If members who are employed as sessional tutors are prevented from applying for
vacancies because the vacancies have been ring-fenced to ‘at risk’ full-time or fractional
staff. Then you are advised to send a model letter (See Appendix Two)


6.    Redundancy in Special Circumstances

6.1 Maternity (See Appendix 3)

Preference should be given to the woman who is on maternity leave above anyone else for
any redeployment opportunities. Regulation 10 of the Maternity and Parental Leave etc
Regulations 1999 states that if a woman is to be made redundant during her Ordinary
Maternity Leave or Additional Maternity Leave she must be offered any suitable alternative
jobs that may be available. This means that you have the right to be offered any suitable
alternative vacancies before others who are not on maternity leave and you do not need to
go for interviews

7.   Next Steps

UCU is in dispute with TMC over all these matters and will be balloting members shortly.
We need you to stand firm and not give in to this unacceptable pressure and treatment of
you by your employer. Please make sure your colleagues are aware of this advice and
recruit more staff to UCU in order that we can have as strong a collective voice as possible.




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Appendix One


How to Make a Subject Access Request

Please find attached a draft Subject Access Request letter which you will need to send to
The Manchester College. The cost of one of these types of checks is £10, this is a statutory
fee therefore you must enclose with this letter a payment (either cheque or postal order)
for £10.00.

You also need to add in to that letter where marked:

a)   Date the letter

b)   Complete your Date of Birth

c)   Complete your employee number

d)   Sign the letter

By law subject access checks have to be completed in a maximum of 40 days, please
therefore ensure you send the letter via recorded delivery and keep copies of any
responses.




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MODEL SAR LETTER




                                                                                           Date:

Data Protection Controller
The Manchester College
Offender Learning Directorate
One Central Park
Northampton Road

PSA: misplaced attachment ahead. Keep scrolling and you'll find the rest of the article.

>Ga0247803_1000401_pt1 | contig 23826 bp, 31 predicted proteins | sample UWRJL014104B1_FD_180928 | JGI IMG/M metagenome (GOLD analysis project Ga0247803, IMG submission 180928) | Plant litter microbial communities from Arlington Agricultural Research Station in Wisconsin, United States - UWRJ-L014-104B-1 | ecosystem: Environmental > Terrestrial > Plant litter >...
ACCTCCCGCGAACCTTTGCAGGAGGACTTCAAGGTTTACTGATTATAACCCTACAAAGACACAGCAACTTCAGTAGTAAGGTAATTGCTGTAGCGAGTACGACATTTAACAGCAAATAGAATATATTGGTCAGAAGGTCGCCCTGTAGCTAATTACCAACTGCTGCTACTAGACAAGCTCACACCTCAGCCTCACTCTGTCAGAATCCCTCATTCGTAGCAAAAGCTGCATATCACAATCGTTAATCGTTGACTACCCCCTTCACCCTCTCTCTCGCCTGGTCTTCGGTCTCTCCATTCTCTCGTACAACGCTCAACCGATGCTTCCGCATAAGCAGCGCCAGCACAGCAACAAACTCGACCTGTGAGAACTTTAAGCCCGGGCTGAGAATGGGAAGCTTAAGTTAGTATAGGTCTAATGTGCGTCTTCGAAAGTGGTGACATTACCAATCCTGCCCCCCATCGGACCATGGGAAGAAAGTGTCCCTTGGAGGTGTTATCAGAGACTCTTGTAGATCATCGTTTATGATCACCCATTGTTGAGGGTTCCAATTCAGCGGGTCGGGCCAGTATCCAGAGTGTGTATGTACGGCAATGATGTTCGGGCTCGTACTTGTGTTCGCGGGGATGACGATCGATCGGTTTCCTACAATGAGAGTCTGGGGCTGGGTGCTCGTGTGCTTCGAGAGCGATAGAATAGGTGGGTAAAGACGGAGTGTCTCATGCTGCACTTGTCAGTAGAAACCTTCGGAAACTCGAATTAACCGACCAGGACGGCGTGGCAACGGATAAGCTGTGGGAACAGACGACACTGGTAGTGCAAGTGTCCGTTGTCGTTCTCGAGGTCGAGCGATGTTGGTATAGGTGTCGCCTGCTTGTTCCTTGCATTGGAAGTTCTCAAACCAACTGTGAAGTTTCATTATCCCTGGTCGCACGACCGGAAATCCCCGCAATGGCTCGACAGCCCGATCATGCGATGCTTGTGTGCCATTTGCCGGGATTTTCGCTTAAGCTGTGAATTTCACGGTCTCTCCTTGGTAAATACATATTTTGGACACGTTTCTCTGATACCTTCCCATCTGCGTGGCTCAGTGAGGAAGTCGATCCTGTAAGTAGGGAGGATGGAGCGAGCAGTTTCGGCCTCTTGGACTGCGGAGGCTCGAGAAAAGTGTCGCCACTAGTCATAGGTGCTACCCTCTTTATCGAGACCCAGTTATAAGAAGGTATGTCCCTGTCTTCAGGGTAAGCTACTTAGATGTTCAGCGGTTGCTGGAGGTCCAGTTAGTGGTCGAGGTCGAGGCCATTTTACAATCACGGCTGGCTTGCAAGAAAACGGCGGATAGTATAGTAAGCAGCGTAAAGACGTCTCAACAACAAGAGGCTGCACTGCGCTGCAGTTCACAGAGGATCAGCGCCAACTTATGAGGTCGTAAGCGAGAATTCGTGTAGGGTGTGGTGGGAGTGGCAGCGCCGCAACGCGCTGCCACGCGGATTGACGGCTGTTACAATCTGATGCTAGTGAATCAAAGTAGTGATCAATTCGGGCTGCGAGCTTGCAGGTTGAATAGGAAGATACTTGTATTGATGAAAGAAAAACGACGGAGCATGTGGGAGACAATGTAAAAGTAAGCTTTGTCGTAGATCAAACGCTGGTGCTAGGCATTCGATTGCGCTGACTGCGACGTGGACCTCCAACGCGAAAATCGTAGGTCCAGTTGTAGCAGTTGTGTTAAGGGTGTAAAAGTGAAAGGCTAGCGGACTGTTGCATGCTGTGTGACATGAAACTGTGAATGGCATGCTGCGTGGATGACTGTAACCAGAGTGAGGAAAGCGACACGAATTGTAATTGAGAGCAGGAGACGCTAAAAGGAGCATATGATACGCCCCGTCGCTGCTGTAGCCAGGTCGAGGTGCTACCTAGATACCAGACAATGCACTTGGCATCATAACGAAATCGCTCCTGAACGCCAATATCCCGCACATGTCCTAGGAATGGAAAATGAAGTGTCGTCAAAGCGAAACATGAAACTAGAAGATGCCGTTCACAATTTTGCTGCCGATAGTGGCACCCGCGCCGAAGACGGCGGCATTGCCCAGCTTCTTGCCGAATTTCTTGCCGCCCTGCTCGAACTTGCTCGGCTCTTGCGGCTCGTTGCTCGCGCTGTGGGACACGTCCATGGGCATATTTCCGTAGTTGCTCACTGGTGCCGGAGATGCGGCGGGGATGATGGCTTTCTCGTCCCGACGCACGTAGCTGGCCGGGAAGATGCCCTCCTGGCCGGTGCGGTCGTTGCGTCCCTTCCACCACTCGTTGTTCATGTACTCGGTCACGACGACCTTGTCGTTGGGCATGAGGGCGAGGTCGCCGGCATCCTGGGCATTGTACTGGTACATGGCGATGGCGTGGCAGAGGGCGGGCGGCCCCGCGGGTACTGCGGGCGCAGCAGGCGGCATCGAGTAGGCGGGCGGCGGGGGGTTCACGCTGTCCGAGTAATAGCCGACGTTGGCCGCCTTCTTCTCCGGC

Manchester
M40 5WR



Dear Sir or Madam

Name:
Employee No:
DOB
HMP/YOI:

Please send me the information which I am entitled to under the Data Protection Act 1998
in relation to my employment with TMC. This would include any information held centrally,
held at the Doncaster office, or the prison itself. In particular I request sight of the
following:

[Following is optional – can add or remove specifics relating to particular circumstances]

a)      Redundancy Matrix and Selection Criteria which was applied to me

b)       Minutes to my redeployment interview, scoring criteria and outcome




I also request any information about me contained in any correspondence electronic or
paper based. I enclose £10.00 as a fee.

Kindly acknowledge safe receipt and a response within 40 days allowed under the act.


Yours faithfully

[Insert Name]




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APPENDIX TWO - Advice for Sessional Tutors
If a fixed-term employee believes he/she has identified a difference in treatment compared
to a permanent employee, he or she has the right to request a written statement from
their employer giving reasons for the difference in treatment. An employer must provide
the statement within 21 days of the request. [Regulation 5]

In the event of a case progressing to an employment tribunal, this statement may be used
in evidence. The failure or refusal to provide a statement without a reasonable excuse, or
an evasive or equivocal statement, can be used by the tribunal when determining whether
there has been an infringement of the employee's rights.

Please find below a model letter which we suggest you send to see if the employer can
objectively justify the difference in treatment. We also suggest you send a copy of the
letter to your direct line manager.

To [The Director of Personnel/ Human Resources for your employer

Including full address]

From [Your full name, job title and workplace address]

Date [.........]

Fixed-term Employees [Prevention of Less Favourable Treatment] Regulations 2002

I believe I am being treated less favourably than a comparable permanent employee and
that this infringes my right under Regulation 3 of the above Regulations not to be treated
less favourably than a comparable permanent employee. I believe the difference in
treatment to be:

[detail difference in treatment - this may relate to one or more issues]

I am formally writing to request from my employer [....................] a written statement
giving particulars of the reasons for the less favourable treatment as detailed above.

I would be grateful of you would provide the statement to me within the statutory 21 days
defined in Regulation 5.

Yours sincerely

[...........] (Cc the UCU officer dealing with your case)




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APPENDIX TWO
Download
www.maternityaction.org.uk/sitebuildercontent/sitebuilderfiles/redundancy.pdf